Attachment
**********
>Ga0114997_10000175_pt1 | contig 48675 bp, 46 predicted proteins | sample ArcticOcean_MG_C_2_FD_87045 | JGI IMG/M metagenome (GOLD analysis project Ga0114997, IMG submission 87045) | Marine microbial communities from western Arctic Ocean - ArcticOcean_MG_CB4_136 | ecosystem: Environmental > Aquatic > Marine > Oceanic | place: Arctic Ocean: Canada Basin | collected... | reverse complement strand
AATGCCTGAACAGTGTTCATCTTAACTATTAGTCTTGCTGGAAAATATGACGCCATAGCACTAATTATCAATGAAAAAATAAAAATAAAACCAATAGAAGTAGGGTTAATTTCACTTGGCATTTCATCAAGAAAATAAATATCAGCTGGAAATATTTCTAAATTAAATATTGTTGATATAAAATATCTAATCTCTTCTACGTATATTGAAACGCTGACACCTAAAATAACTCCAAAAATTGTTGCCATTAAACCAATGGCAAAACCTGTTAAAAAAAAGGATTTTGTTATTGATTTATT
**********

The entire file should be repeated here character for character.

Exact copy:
>Ga0114997_10000175_pt1 | contig 48675 bp, 46 predicted proteins | sample ArcticOcean_MG_C_2_FD_87045 | JGI IMG/M metagenome (GOLD analysis project Ga0114997, IMG submission 87045) | Marine microbial communities from western Arctic Ocean - ArcticOcean_MG_CB4_136 | ecosystem: Environmental > Aquatic > Marine > Oceanic | place: Arctic Ocean: Canada Basin | collected... | reverse complement strand
AATGCCTGAACAGTGTTCATCTTAACTATTAGTCTTGCTGGAAAATATGACGCCATAGCACTAATTATCAATGAAAAAATAAAAATAAAACCAATAGAAGTAGGGTTAATTTCACTTGGCATTTCATCAAGAAAATAAATATCAGCTGGAAATATTTCTAAATTAAATATTGTTGATATAAAATATCTAATCTCTTCTACGTATATTGAAACGCTGACACCTAAAATAACTCCAAAAATTGTTGCCATTAAACCAATGGCAAAACCTGTTAAAAAAAAGGATTTTGTTATTGATTTATT